Most startup companies are born out of a clever idea and gobs of sweat equity in turning that concept into a product or service. The biggest decision you face at that point is how to market your product, draw in investors and reach your exit strategy. Unfortunately, product development skills don't always translate into sales savvy, so many founders must look to bring in leaders to grow their sales orgs.
Traditionally, the path to fast money and showing the "hockey stick" growth curve to boards has led companies to gravitate towards sales executives with backgrounds transactional sales models where quantity is the key driving metric. Initially, this method produces "revenue" numbers that prompts investors to throw tons of cash into the expansion of the company, which increases the operational overhead. However, when the incentive for the department is aligned with speed and quantity, shortcuts are usually taken, which manifests itself in escalating churn and more resistance to repeat purchases.
The boiler room environment is best suited for very simple transactions that focus primarily on a fixed, predictable cost to result relationship. For example, "X number of dollars buys you Y number of leads, which results in a Z increase in sales... how many leads would you like to buy?" However, if your product requires a better understanding of the client before the pricing can be prepared, like a media campaign or consulting services, the transactional sales org is most likely going to try and find a way to convert that into their model. This usually produces something along the lines of, "Our service will cost you less and produce X results for your business, so you should buy from us." The expectation set is that of a fixed result. The customer may believe this the first time, but if the results don't match the expectations, they will probably cancel and be unlikely to renew. That churn not only takes projected revenues off the table, but will also make it harder to course correct down the road due to the negative experiences accumulating in the market space about your company. Meanwhile, the accelerated growth will have left you with a tremendous overhead and with the inevitable sagging sales figures, your burn rate will go through the roof.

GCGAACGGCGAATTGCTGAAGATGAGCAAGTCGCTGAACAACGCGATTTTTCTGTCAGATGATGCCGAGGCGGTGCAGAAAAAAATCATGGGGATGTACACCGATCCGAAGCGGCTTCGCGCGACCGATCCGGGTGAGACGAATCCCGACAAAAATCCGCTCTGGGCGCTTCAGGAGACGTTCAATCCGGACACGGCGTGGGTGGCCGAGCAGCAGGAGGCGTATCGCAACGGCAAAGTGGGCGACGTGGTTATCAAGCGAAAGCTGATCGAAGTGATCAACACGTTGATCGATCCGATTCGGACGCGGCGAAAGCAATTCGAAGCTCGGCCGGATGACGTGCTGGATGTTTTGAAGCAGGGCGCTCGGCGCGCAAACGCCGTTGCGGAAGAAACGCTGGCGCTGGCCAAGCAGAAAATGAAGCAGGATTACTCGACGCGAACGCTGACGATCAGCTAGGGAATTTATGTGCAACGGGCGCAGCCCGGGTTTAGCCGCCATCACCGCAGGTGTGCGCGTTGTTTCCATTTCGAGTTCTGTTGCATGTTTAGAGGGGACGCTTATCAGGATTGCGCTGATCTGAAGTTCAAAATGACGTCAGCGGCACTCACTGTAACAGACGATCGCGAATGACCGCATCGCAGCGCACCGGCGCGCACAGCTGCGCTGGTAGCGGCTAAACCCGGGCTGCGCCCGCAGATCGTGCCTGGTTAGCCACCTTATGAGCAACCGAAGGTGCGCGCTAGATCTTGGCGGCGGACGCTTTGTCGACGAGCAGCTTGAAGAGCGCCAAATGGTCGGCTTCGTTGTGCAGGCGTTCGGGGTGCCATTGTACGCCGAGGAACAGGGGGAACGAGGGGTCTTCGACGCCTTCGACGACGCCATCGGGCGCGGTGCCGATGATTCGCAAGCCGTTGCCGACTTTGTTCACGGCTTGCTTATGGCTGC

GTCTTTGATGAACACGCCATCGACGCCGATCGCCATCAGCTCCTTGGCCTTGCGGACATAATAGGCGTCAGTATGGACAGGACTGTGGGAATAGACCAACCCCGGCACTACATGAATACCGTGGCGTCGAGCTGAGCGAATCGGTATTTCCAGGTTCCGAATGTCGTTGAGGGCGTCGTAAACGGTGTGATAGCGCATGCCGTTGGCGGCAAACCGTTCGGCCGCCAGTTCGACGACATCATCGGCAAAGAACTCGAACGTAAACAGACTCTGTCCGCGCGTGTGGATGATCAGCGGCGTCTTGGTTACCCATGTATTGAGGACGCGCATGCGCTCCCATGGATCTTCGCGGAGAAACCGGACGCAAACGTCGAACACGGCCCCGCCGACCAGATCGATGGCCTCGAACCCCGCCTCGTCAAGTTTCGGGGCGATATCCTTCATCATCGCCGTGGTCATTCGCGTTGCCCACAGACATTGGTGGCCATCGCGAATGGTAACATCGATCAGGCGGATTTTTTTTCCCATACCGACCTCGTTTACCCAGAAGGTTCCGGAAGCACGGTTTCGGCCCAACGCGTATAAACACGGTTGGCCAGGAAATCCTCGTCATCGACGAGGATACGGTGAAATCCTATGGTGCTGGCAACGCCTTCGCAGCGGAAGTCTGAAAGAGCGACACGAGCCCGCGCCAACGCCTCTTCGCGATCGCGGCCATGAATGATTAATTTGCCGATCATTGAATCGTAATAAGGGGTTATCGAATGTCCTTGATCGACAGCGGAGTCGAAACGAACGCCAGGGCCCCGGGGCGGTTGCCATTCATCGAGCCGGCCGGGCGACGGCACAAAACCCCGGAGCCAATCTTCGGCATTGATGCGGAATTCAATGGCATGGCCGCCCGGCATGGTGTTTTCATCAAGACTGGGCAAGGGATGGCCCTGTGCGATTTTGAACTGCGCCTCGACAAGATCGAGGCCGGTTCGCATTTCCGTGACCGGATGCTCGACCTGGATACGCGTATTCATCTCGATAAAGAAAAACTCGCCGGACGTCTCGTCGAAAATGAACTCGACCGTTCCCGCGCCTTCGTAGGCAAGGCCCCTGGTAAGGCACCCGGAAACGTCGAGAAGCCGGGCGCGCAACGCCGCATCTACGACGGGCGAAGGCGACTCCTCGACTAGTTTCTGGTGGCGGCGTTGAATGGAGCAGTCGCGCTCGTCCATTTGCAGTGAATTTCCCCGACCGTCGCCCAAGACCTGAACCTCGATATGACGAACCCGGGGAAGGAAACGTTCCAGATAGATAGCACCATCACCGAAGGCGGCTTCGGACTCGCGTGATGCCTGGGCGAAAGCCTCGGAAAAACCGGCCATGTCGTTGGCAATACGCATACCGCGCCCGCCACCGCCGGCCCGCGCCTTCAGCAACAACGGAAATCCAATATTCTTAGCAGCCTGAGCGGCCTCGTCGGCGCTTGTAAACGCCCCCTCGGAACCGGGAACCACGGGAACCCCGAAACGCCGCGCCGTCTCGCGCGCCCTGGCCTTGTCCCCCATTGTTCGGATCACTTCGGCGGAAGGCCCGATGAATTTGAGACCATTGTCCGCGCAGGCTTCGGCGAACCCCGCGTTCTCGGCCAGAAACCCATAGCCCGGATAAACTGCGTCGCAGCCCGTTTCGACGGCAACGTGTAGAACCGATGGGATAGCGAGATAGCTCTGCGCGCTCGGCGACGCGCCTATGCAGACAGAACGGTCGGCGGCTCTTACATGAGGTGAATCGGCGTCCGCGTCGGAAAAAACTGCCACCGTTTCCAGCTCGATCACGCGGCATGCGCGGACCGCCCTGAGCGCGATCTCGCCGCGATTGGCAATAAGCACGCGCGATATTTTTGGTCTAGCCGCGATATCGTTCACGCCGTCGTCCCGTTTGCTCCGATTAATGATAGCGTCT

An alternative method known as the complex or consultative approach is based on the notion that the customer's needs must be understood in order to make their experience with the product or service more successful. This usually results in a longer ramp time and sales cycle, but provides solid revenues by minimizing churn and building a reliable book of business. The sales leaders that are most appropriate for this kind of role will come from a space where sales and account management are somewhat blurred. For example, consultative salespeople are often in regular contact with their clients, managing their expectations and reinforcing the value statement. This type of sales org is evaluated on metrics like activity, quality and retention. Opting to go this route may not generate as much of a funding frenzy, but will probably result in a much lower burn rate since the infrastructure will never get ahead of the pipeline. That means you'll be operating in the black and less affected by fluctuations in the mood of the funding community. It also creates real value in your company, whether your exit strategy is to sell or to IPO.